Trip report: Marloth Nature Reserve and Bontebok National Park
Posted on the 29th August 2021
Last week, Lee and I took our first break away since the start of the pandemic and headed out to the Swellendam area, staying at Marloth Nature Reserve.
This was our first visit to the reserve and we were looking forward to getting to grips with some of the 186 bird species it boasts of on its website. Unfortunately, we found it very hard going as far as bird sightings were concerned, recording only 40 species. Most of the reserve is given to fynbos and contrasting pine wood forest, limiting the type of birds you would expect to find in this environment.
We recorded good sightings of the Cape Grassbird, Cape Sugarbird, Karoo Prinia and Yellow Bishop, and were happy to record all five species of sunbird in this region, - Malachite, Southern Double-Collared, Greater Double-Collared, Amethyst and Orange- Breasted; but the fynbos didn’t reveal much else.
We did spot the Southern Boubou, Cape Weaver, Neddicky, African Stonechat, Bar-Throated Apalis and Olive Thrush, Laughing and Ring-Necked Dove, Fiscal Shrike and Flycatcher, and Cape White-eye, in the area around our cottage, but others such as the Alpine Swift, Saw-wing, Hadeda, White-Necked Raven, Brown-Throated Martin and White-Throated Swallow were fly-bys.
A few raptors made an appearance – the Booted Eagle, Yellow-Billed Kite, Lanner Falcon and Jackal Buzzard were spotted.
We hiked up to the Duiwelsbos Waterfall and, although it was spectacular and had all the features of thick damp vegetation and trees around it, the birds were non-existent apart from a solitary Cape Batis. The hike back through the forest area did not produce any bird sightings, but we did have a lovely close encounter with a pair of Bushbucks!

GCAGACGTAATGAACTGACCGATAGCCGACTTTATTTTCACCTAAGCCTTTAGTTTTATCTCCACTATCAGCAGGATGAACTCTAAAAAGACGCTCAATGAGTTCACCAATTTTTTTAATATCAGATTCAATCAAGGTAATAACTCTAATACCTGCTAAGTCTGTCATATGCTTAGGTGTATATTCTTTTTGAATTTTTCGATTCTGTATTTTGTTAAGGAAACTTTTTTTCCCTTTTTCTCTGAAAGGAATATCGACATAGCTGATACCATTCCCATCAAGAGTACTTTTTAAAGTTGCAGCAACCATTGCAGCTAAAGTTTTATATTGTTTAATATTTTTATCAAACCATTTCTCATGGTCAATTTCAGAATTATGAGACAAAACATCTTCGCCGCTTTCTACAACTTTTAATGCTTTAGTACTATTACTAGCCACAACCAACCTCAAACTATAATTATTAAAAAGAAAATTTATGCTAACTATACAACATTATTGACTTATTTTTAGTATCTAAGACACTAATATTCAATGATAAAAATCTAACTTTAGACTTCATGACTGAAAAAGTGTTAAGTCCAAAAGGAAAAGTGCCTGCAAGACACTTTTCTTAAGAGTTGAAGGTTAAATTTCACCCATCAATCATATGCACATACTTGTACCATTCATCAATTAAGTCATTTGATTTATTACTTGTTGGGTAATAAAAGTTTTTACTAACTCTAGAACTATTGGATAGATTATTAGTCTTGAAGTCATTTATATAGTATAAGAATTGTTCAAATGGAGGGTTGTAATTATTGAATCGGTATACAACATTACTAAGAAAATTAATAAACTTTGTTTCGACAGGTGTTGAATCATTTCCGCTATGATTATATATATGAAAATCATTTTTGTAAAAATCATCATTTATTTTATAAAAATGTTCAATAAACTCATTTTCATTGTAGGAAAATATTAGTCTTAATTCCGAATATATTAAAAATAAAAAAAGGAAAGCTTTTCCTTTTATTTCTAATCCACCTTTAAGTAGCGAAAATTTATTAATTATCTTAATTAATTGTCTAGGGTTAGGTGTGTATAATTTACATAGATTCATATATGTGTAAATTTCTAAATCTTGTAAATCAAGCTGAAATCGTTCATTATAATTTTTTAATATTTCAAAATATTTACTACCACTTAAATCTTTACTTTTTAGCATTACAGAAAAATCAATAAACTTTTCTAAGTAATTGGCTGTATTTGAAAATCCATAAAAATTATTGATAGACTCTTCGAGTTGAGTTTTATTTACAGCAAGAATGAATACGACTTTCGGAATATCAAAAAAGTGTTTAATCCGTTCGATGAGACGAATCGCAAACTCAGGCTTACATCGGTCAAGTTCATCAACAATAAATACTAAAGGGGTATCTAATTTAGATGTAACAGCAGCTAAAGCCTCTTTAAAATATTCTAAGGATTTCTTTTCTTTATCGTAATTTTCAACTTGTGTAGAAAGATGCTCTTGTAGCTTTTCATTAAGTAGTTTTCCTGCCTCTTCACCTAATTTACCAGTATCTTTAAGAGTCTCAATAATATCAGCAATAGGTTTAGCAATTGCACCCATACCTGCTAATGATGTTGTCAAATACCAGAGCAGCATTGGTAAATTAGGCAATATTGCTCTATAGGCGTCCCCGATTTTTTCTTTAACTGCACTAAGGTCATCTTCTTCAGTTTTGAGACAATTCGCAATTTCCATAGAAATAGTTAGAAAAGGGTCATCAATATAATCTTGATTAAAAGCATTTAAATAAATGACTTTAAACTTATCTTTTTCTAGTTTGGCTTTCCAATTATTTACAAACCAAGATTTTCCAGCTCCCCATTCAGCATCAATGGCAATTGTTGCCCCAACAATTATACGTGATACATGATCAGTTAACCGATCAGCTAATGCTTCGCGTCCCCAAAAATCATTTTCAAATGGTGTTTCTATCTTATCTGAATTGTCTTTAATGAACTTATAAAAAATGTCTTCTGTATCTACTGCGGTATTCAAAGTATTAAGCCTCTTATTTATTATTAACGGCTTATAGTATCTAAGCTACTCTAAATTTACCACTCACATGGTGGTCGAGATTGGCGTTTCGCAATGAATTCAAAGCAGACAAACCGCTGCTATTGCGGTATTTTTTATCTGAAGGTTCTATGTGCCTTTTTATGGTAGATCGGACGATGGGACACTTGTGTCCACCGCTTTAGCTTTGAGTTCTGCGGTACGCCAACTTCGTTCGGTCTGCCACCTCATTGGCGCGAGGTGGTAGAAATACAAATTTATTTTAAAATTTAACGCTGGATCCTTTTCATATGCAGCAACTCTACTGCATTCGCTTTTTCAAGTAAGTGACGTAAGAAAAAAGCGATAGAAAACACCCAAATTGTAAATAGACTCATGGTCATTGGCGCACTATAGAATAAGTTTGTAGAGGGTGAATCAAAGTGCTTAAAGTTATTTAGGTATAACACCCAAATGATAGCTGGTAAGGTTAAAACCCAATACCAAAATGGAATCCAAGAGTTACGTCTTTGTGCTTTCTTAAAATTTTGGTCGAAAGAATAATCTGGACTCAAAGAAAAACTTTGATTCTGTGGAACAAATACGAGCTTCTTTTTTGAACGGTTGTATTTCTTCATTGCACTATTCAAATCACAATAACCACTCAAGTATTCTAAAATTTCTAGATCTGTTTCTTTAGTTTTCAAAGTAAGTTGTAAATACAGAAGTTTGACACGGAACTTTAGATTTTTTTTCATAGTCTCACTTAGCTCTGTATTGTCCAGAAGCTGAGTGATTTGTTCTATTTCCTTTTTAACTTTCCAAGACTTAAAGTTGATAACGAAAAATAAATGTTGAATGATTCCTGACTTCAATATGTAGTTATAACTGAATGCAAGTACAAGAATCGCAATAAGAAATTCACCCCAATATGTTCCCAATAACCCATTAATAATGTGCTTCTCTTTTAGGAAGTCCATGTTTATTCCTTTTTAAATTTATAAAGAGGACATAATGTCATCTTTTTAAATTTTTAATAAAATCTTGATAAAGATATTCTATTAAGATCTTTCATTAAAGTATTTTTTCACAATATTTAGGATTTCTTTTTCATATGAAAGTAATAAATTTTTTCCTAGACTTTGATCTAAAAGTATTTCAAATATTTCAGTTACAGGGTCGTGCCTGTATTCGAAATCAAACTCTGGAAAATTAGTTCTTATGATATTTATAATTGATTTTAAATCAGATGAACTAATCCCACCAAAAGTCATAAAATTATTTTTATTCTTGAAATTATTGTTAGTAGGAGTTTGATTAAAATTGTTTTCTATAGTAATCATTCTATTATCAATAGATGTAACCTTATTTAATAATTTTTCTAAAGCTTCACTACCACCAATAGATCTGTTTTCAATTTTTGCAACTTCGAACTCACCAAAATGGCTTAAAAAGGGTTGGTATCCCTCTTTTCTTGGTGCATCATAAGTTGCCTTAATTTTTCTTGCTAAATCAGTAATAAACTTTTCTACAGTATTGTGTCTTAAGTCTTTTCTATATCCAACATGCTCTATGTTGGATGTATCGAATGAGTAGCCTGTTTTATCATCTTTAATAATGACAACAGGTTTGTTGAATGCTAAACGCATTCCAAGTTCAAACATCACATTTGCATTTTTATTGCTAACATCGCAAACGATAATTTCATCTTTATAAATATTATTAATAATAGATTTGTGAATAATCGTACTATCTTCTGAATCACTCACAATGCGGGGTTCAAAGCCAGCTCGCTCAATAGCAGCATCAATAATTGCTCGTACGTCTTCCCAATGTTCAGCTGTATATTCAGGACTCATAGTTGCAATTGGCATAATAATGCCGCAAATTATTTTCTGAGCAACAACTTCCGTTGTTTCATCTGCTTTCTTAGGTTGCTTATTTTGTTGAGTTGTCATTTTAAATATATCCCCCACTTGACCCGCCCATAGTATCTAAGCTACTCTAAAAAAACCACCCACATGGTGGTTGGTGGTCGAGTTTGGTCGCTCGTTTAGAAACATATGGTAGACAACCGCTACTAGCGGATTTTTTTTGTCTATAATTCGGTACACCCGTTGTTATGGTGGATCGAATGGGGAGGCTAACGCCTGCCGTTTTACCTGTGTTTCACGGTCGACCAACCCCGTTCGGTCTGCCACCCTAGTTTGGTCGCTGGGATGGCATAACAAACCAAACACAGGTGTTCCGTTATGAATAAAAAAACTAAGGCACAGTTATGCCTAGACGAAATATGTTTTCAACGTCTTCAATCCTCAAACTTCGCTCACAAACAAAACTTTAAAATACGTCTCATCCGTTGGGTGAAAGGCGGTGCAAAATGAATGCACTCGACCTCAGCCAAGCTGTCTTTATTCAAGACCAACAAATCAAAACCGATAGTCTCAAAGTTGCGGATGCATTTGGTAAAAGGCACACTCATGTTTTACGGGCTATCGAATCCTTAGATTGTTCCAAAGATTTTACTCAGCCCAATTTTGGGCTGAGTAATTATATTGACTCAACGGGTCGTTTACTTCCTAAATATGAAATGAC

By far, the best experience we had at Marloth was the abundance of Fiery-Necked Nightjars that were heard calling all over the reserve. Some were heard only a few metres from the cottage, so we took the big torch outside and watched them flying around in search of food – a great sighting.
On our last day we decided to pop across to Bontebok National Park for a drive. (This, of course, had nothing to do with our tired, aching legs from the hike the day before!) We had great sightings of a Booted Eagle with prey, African Fish Eagle, and the usual renosterveld birds but, as we drove around the loop roads, we were delighted to see, hear and watch many Cape Clapper Larks displaying, some just a few metres from the car.
By far, the most encouraging sightings were the Black Harriers. They were very active and we spotted at least three different pairs. We also had a very special few minutes watching one on the ground tucked under a bush in the shade, resting.
To sum up, from a birding point of view, Marloth was disappointing, although Lee loved hearing so many Fiery-Necked Nightjars. The views of the mountains, however, were stunning.
Bontebok never disappoints and seeing the Harriers, alone, made it worth the trip!